Mississippi Witch - Just for Roosevelt. An old looking sign of a hand with a pointing finger, in the style of a finger bang.

Mississippi Witch
Just for Roosevelt

I guess there is a kind of emotional truth to the clumsy, half-baked intensity with which this band interprets the blues tradition. At the same time, it seems that too often they choose to mesh irony into their rendition of the genre, which turns out to be the main appeal of this single, as well as its chief weakness.

The title track is a hard-hitting number propelled by a guitar-driven groove with angsty exaggerated vocals carrying a whiff of erratic experimentation. The call goes out to Robert Johnson and Muddy Waters as well as Zappa’s innovative work, but in the end the song hits mud half-way between tradition and earnest innovation. There is emotion as well as suggestions of irony in this track, but both are somewhat mannered and superficial, failing to develop this number into a truly exciting piece of music.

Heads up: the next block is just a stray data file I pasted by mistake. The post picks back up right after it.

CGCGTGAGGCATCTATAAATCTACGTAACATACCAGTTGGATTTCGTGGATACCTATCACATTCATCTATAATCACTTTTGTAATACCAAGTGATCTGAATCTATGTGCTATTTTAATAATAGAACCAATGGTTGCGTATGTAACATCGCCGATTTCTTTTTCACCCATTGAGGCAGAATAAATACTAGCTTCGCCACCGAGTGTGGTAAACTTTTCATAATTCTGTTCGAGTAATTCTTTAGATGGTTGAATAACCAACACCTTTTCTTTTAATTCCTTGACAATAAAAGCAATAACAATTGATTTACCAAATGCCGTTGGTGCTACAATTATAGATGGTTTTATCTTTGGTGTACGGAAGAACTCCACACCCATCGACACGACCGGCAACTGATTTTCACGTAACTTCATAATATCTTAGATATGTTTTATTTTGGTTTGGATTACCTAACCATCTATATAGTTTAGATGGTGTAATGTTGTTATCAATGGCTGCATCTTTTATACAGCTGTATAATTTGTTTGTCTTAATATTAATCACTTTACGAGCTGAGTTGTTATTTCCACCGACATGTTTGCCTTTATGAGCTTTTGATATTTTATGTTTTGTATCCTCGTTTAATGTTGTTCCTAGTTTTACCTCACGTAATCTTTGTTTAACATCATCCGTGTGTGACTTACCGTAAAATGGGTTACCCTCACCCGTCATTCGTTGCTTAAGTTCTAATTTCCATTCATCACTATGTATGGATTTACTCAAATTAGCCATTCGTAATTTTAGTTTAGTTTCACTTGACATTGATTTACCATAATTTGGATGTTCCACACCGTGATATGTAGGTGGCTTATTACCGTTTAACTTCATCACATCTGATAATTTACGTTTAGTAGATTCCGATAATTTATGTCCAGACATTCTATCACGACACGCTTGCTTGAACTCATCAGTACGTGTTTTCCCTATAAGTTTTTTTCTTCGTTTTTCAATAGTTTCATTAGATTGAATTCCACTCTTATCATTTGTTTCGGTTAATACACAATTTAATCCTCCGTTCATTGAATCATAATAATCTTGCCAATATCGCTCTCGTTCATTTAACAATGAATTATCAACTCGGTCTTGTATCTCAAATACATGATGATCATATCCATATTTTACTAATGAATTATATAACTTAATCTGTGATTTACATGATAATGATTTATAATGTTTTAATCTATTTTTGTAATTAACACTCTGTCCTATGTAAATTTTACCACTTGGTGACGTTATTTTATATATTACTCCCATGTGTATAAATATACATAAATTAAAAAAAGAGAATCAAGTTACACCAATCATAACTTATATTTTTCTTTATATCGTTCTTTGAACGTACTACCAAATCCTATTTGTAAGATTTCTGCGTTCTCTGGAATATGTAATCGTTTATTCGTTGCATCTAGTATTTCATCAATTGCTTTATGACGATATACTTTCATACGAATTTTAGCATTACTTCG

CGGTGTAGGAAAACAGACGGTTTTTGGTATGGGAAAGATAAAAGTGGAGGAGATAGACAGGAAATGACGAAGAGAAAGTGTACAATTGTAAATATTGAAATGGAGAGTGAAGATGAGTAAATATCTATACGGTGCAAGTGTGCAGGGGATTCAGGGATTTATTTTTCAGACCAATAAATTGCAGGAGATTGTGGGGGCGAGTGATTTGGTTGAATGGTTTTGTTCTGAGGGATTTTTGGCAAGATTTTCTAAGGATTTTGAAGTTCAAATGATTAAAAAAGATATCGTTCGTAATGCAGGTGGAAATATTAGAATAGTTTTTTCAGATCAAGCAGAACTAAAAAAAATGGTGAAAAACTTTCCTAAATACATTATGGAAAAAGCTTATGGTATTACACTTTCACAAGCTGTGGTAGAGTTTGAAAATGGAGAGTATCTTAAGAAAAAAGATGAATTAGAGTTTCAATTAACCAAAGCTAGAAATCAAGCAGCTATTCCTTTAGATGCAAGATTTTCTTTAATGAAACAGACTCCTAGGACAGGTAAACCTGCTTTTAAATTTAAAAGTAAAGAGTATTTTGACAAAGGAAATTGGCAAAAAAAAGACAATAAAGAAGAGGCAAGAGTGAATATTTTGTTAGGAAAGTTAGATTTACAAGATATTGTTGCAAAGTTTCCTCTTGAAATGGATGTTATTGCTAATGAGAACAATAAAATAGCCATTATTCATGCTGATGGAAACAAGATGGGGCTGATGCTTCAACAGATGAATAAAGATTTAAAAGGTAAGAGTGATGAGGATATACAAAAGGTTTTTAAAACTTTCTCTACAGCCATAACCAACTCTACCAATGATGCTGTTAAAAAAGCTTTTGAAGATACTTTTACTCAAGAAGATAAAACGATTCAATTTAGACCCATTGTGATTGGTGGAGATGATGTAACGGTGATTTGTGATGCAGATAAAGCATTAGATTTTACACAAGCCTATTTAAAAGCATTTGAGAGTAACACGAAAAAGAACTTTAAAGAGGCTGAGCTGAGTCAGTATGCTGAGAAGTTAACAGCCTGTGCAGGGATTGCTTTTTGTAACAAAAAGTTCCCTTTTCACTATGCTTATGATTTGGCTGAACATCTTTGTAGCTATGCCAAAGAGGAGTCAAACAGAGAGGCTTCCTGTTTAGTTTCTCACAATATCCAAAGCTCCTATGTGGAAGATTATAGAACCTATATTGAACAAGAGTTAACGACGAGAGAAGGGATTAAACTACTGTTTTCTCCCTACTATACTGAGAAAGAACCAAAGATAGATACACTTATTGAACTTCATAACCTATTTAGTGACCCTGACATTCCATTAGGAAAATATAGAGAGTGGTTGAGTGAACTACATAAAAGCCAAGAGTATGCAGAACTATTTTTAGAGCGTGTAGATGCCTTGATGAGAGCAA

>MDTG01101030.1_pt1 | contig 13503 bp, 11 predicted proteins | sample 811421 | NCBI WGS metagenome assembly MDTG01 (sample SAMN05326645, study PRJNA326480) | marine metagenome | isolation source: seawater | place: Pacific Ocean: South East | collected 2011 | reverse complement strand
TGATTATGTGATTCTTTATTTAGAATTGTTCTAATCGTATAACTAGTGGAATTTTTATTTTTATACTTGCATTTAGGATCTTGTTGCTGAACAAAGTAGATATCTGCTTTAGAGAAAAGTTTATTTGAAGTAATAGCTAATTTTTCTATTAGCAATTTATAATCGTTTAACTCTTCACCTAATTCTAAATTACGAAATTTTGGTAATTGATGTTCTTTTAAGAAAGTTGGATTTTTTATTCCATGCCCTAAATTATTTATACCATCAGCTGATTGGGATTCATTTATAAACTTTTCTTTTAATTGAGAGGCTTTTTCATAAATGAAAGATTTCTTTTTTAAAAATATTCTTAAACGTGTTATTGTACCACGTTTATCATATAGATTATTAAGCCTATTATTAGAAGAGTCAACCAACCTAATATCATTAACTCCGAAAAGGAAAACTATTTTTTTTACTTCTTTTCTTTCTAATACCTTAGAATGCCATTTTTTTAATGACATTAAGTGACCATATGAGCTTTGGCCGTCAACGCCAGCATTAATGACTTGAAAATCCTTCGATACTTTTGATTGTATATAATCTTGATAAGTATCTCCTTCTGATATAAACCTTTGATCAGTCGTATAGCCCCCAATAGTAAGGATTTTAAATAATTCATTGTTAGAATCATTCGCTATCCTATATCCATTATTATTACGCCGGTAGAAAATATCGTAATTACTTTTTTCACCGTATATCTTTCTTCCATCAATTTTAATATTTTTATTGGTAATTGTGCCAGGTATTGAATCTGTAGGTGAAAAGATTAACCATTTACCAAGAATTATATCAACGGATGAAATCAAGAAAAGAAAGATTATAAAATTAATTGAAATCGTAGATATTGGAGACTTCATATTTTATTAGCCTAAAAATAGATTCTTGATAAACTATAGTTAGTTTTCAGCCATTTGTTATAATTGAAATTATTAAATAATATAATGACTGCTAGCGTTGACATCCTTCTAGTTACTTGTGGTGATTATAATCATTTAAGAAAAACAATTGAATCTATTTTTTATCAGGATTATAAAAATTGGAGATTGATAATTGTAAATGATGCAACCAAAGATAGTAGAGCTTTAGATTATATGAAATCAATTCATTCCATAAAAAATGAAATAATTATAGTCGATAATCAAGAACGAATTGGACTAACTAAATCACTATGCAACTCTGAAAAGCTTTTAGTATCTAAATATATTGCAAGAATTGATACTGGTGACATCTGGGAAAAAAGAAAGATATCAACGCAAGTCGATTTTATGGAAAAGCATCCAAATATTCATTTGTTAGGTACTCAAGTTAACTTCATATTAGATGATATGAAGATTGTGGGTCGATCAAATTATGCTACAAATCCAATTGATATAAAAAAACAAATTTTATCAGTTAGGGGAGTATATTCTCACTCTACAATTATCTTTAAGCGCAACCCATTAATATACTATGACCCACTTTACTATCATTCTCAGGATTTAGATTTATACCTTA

The second song, ‘Alligator Mechanics’, instantly triggered the Doors track ‘Wild Child’ in my not-so-perfect memory and made me dig out my old vinyls which I haven’t listened to for over 15 years. Blues is the genre that relies on standards and borrowings for its very survival, but my curiosity still had to be satisfied. It turned out that just a few notes from Robbie Krieger’s solo (one of the most beautiful and poignant solos that the Doors guitarist had ever played) were repeated in the riff of ‘Alligator Mechanics’, and I was shocked by how this miniscule borrowing was enough to jolt my memory and to place a distinct stamp of a classic song all over this track.

I still prefer to think that it is irony, rather than ineptitude, that gives this single its quirky and slightly unauthentic quality. And maybe because the band fails to be one hundred percent sincere, which is an indelible requirement for all styles of blues, they have failed to make a believer out of me.

That is not to say that I am a blues purist. On the contrary, if you wish to check how blues has successfully progressed into in the 21st century, I can recommend a fantastic modernist blues act Pig In A Can, whose incredibly inventive music is a testimony to how this genre can be as stirring, dark and genuine as ever, but also chic, elegant and totally modern.

Written by Guest Writers on

Between 2003 and 2009, [the-mag] had regular contributors from music correspondents covering their local scene. You'll find them all in the guest writers section. The specific writer is mentioned at the bottom of each article.

Discover More Music